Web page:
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  • Writer's pictureEllen Frazer-Jameson


DAY 101 - 22 APRIL 2023 (SHIP'S date)


Queen Mary 2 World Centenary Voyage

102 days, 31 ports, 18 countries.


Ellen Frazer-Jameson reporting from Queen Mary 2


The exclusive interview.

As we complete this fascinating Behind the Scenes series, and near the end of the 2023 Centenary World Voyage, it’s my pleasure to share with you a very special interview.

After meeting up On the Bridge, Captain Andrew Hall agreed to sit down with me and answer questions about QM2 and his own path to taking command as Captain of the world’s only ocean liner sailing today.

Captain Andrew Hall is the Master of Queen Mary 2. He first assumed command in June 2020 and is sailing QM2 to Southampton before handing over the ship to Captain Aseem Hashmi, who will complete the final segment of the World Voyage in New York on 30th April 2023.

Captain Hall is from the South West of England and before he left active service was Deputy Captain on QE2.

Captain Hall began his seagoing career in the Royal Fleet Auxiliary, a naval auxiliary fleet owned by the U.K.’s Ministry of Defence. It provides logistical and operational support to the Royal Navy and Royal Marines. They are a uniformed civilian branch of the Royal Navy staffed by British merchant seamen.

Captain Hall initially avoided following the family seafaring tradition. His father served for many years in the Royal Fleet Auxiliary and it was his long absences at sea and the disruption to family life that persuaded the young Andrew he did not want to be a sailor. He purposely chose a different career path.

In West Devon, the Hall family followed another rural tradition, agriculture. School holidays were spent helping out on his Aunt and Uncle’s farm and on leaving school, Andrew attended Bicton College in Bicton, Budleigh Salterton, Devon, for training in land-based studies, agricultural and countryside management.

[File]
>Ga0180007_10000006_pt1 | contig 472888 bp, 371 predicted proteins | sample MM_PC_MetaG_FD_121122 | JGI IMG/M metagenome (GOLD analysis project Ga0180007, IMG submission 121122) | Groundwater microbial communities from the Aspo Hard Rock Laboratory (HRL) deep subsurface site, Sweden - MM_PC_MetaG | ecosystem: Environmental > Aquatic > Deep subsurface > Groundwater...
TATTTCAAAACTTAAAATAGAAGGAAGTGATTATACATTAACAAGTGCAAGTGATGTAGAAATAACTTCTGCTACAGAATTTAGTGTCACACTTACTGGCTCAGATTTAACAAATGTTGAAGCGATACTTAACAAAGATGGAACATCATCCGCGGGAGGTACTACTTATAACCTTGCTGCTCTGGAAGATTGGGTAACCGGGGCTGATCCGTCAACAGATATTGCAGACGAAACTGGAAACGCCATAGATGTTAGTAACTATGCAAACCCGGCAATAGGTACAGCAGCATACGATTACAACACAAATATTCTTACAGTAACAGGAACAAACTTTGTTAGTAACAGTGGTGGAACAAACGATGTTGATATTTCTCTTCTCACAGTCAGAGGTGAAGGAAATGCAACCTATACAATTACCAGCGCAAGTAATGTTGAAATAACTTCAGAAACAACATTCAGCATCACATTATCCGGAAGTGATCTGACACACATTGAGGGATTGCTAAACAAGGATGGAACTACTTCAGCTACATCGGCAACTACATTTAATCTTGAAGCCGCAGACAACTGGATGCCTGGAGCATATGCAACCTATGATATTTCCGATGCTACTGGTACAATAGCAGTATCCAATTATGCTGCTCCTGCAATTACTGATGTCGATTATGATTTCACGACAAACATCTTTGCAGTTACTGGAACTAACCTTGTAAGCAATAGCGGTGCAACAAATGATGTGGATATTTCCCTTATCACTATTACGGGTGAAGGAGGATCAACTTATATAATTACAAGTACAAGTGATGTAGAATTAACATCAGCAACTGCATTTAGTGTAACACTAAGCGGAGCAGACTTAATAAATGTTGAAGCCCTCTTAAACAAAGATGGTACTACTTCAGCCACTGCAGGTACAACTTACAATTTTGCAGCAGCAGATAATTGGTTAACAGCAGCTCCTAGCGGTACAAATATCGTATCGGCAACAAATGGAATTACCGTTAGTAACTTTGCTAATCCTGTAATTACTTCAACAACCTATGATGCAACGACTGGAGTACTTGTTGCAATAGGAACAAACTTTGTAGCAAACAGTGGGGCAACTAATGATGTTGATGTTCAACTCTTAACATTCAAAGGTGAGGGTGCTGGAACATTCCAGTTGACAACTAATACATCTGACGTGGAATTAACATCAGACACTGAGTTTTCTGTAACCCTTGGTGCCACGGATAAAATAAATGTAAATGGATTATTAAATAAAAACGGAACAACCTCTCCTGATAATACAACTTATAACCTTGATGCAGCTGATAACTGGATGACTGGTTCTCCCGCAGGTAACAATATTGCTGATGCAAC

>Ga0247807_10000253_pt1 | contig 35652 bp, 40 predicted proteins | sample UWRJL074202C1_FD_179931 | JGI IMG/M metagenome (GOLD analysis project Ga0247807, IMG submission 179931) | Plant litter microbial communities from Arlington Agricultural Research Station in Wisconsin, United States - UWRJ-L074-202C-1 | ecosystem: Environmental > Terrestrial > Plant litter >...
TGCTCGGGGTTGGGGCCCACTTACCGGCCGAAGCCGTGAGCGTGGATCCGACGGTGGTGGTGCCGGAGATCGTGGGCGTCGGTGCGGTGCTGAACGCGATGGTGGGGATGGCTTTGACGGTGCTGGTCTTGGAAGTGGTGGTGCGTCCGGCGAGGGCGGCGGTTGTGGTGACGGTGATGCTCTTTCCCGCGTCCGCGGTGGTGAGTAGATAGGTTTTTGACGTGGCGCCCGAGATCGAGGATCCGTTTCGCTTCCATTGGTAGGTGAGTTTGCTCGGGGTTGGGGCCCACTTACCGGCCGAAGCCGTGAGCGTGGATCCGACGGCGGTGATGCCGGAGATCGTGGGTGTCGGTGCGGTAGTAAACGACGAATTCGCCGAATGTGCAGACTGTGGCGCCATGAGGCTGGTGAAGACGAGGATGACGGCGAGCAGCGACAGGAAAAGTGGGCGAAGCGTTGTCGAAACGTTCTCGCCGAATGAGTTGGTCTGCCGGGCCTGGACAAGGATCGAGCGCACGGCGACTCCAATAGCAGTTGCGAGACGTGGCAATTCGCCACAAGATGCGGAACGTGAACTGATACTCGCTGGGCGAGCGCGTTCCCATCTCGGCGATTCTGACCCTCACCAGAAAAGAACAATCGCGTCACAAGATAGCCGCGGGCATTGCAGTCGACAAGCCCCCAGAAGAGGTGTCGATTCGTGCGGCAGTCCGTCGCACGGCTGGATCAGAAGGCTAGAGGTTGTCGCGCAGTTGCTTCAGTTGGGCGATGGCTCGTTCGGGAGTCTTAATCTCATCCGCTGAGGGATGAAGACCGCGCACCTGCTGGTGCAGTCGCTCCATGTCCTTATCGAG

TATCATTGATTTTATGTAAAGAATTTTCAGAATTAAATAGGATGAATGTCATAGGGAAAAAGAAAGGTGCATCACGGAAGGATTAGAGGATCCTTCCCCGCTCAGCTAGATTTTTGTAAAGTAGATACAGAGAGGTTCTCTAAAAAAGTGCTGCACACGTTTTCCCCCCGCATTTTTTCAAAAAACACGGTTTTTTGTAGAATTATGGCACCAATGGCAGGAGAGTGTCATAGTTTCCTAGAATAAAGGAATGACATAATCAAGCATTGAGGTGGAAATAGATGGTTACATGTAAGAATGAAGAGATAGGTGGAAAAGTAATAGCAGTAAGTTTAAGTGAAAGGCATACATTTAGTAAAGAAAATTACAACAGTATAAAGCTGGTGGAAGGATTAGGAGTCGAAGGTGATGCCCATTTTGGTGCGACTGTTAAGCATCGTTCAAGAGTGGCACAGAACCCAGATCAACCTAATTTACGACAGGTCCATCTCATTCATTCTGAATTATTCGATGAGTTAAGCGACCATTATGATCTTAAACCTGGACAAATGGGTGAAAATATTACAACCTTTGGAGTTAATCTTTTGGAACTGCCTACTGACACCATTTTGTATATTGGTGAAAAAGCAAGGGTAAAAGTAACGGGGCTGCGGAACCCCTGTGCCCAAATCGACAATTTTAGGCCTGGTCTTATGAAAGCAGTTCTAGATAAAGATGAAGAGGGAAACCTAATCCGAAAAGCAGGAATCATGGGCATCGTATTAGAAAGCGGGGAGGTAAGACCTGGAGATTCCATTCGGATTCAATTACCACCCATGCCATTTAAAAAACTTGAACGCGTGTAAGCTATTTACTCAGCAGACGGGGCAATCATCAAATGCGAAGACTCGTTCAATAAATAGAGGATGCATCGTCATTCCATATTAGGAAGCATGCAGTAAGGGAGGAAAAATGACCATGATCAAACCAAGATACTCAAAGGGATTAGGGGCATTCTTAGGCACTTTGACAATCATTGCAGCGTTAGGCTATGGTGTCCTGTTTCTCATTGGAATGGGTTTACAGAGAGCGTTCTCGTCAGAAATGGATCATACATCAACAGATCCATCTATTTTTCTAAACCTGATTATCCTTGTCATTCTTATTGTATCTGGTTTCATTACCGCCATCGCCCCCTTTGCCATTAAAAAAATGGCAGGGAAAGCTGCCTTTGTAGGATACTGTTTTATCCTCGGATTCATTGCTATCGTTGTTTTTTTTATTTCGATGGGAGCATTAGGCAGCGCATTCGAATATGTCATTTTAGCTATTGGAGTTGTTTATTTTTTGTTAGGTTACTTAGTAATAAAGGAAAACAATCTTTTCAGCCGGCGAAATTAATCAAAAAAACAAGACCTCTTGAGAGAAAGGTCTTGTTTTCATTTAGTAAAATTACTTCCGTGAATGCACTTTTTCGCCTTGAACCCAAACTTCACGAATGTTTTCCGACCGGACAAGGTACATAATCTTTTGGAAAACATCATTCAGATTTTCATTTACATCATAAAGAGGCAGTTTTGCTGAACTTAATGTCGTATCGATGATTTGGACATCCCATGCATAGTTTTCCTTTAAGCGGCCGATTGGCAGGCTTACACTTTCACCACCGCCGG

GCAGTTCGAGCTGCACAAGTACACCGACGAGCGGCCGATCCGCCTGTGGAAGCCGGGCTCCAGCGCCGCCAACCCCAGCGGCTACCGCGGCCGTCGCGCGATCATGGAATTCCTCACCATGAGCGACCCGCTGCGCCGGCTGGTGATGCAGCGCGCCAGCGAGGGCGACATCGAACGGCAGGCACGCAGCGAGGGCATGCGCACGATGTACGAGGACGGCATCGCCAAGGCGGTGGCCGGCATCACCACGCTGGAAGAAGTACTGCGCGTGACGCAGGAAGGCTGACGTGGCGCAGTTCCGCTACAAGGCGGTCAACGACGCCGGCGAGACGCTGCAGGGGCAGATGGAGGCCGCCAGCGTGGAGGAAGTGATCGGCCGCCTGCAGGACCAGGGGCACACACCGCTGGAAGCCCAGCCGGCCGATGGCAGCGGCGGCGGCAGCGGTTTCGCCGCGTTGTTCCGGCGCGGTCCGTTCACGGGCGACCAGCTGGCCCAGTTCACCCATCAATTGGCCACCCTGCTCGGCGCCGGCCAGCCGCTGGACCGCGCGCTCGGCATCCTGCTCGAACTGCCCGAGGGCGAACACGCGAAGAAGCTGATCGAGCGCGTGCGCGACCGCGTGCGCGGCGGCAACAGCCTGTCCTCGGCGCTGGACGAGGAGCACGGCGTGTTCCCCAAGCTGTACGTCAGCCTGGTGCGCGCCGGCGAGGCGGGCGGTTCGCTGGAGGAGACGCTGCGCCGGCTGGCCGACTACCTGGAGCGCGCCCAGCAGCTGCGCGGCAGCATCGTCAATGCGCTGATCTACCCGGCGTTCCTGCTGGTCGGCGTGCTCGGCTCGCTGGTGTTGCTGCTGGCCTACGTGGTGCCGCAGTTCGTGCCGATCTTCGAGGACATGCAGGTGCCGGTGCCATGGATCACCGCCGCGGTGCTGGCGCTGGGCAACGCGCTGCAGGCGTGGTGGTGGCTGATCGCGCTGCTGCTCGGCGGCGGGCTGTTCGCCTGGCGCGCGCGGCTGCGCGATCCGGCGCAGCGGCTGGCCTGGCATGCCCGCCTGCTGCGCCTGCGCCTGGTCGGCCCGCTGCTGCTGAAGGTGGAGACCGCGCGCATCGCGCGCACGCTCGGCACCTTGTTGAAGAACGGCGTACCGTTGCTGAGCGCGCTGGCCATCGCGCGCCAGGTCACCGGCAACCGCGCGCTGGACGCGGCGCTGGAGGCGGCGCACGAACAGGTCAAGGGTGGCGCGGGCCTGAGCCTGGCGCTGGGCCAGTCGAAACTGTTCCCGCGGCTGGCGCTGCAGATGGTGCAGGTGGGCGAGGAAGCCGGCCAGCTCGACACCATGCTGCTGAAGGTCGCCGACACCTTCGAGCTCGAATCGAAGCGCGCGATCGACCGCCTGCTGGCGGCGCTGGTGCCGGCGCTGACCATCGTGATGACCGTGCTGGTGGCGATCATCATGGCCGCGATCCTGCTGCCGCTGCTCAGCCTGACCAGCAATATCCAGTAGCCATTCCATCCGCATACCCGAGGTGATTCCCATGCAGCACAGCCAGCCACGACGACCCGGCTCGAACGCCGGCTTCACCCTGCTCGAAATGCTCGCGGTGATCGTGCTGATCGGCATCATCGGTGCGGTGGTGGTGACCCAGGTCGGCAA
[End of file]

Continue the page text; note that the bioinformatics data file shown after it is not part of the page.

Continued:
Having always had an interest in machinery, operating equipment and transportation, many aspects of the land-based life appealed but having decided a career in farming was not for him, he decided a change in career direction was required.

It was one weekend, following a tourist boat trip around the Dockyard in Plymouth, England, that he first thought: How do you become a Captain? “Having talked about it with Dad, I applied for a Deck Cadetship with the Royal Fleet Auxiliary and joined my first ship, the support tanker RFA Tidespring, in 1991.

The RFA delivers worldwide logistical and operational support to the Royal Navy and Royal Marines military operations throughout the world. Following 4 years as a Cadet serving on various auxiliary vessels I qualified as Officer of the Watch and joined, RFA Brambleleaf as a Third Officer in 1995.In 1996, having made the difficult decision to leave the RFA, I joined P&O Cruises - my first passenger ship was the venerable SS Canberra. In the following years I spent much time on the Oriana, Aurora and later Oceana.

Having spent some time with the Princess Cruises fleet, I joined Cunard for the first time in 2005 as Chief Officer onboard Queen Elizabeth 2 (QE2) shortly after being promoted to Deputy Captain (then known as Staff Captain). It was from QE2 in 2007 I transferred to Queen Victoria to oversee the delivery of the ship, and spent a number of years as her Deputy Captain.”

A return to P&O Cruises as Deputy Captain in Ventura was followed by two years secondment ashore as the company’s Marine and Nautical Manager during which time he was closely involved in the planning and delivery of the Three Queen Liverpool event in 2015.